Low levels of vitamin D in the blood are linked to increased mortality. That is the conclusion of a large population-based Norwegian study. How did they discover that too little vitamin D might be deadly?
Mortality and Vitamin D:
Investigators followed more than 6,613 adults over nearly two decades. Participants completed numerous questionnaires about lifestyle, socio-economic status and chronic diseases. During clinical examinations they were weighed, measured and blood was drawn for later analysis.
The Follow-Up Told the Story on Too Little Vitamin D:
Over the 18 and a half year follow-up period, 1,539 people died. Those with the lowest levels of 25-hydroxyvitamin D in their blood were roughly 30 percent more likely to have died compared to those with the highest levels of this vitamin.
This correlation persisted regardless of whether participants had chronic diseases at baseline. (People already ill with chronic diseases might spend less time outside in the sun. The investigators checked to make sure that was not the explanation.)
The authors point out that the results of this study are similar to those from other investigations.
Other Studies on the Effects of Vitamin D:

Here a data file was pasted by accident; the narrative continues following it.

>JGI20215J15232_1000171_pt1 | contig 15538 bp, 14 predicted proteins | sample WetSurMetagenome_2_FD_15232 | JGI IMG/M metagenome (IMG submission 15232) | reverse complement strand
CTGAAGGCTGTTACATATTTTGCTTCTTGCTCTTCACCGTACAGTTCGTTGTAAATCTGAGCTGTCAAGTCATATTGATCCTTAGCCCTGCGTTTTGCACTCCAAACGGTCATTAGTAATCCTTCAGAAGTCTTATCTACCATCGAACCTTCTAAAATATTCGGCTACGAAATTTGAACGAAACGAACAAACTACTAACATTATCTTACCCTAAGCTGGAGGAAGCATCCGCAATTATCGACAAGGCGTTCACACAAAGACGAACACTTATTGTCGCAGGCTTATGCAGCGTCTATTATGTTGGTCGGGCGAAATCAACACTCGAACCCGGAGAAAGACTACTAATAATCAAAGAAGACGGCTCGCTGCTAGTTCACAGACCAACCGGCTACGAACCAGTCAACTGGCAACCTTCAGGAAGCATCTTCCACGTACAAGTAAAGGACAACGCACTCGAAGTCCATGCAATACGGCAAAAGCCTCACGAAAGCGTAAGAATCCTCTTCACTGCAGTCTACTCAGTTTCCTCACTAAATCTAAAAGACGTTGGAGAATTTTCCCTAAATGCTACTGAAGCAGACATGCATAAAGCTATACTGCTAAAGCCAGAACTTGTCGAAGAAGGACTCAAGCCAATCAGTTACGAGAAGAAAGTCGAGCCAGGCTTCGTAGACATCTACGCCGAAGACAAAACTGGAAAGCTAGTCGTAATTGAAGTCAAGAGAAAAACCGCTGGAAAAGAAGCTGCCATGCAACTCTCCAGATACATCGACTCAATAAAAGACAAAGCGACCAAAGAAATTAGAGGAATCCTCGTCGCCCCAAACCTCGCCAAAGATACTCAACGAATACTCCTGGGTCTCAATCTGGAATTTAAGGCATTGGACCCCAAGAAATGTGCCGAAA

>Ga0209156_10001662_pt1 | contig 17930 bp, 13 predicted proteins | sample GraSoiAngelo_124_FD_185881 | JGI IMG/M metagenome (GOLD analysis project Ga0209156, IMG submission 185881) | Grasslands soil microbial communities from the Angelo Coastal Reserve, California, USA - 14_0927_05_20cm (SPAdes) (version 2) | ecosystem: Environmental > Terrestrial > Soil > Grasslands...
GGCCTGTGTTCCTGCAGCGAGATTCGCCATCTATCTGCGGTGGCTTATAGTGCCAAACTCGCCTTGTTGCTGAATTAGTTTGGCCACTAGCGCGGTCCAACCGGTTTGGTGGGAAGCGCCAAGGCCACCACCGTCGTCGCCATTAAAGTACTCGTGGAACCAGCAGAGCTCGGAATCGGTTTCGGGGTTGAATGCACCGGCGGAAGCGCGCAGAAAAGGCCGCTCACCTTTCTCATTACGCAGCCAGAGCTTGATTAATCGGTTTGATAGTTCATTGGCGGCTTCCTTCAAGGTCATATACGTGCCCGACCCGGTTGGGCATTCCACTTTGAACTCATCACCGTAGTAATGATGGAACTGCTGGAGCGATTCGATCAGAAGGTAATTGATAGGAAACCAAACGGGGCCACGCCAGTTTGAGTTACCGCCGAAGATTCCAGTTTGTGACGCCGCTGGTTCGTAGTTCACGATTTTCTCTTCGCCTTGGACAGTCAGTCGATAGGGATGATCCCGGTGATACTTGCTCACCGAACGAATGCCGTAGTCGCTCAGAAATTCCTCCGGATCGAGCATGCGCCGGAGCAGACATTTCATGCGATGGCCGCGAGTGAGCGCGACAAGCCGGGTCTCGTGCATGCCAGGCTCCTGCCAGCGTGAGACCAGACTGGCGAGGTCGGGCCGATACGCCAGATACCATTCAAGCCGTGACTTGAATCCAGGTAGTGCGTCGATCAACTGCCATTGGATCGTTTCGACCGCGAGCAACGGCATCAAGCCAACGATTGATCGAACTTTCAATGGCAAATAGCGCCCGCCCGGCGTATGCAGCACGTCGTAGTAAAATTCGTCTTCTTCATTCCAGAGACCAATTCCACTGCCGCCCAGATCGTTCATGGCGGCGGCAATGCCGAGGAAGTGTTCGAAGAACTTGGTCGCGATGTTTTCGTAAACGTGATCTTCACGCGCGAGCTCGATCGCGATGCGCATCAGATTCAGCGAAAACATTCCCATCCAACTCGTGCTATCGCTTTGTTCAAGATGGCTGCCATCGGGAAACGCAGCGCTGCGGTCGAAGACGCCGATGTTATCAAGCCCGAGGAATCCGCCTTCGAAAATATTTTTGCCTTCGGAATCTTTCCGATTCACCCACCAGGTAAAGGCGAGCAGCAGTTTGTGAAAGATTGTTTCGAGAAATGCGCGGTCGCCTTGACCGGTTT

Over the years, scientists have found that too little vitamin D boosts the risk of bladder cancer. In addition, people who live in areas with low sunshine appear to be more prone to multiple sclerosis. An early report has been confirmed by more recent research.
Vitamin D, Sunshine and MS:
Multiple sclerosis remains mysterious. The cause is uncertain and the course of the disease is unpredictable. In this disorder the immune system runs amok and attacks the myelin sheath that insulates nerves. Symptoms can include numbness, muscle weakness, difficulty with balance and coordination, fatigue and many others. Although there are new drugs to treat MS, there is no cure.
Two Factors in Multiple Sclerosis Risk?
An epidemiological study from England suggested that two factors may predispose susceptible patients to MS (Ramagopalan et al, Neurology, April 19, 2011). The investigators analyzed data over seven years and found the highest rates of MS occurred in areas that had less sunlight and higher rates of the infectious disease mononucleosis. The researchers speculated that if vitamin D levels are too low, the immune system may not be able to ward off late complications of the Epstein Barr virus that causes mono.
Previous studies have shown lower rates of MS where sun exposure is stronger, suggesting that there may be something about vitamin D levels that is protective. Numerous studies since then have confirmed that vitamin D levels help determine who develops this disease (Ontaneda, Hyland & Cohen, Annual Review of Medicine, 2012; Baarnhielm et al, European Journal of Neurology, July 2012; Sundstrom & Salzer, Acta Neurologica Scandinavica, 2015). The most recent review concludes that vitamin D appears to modulate the immune system, although it may also act through other mechanisms (Pierrot-Deseilligny & Souberbielle, Multiple Sclerosis and Related Disorders, May 2017).
Vitamin D and the Heart: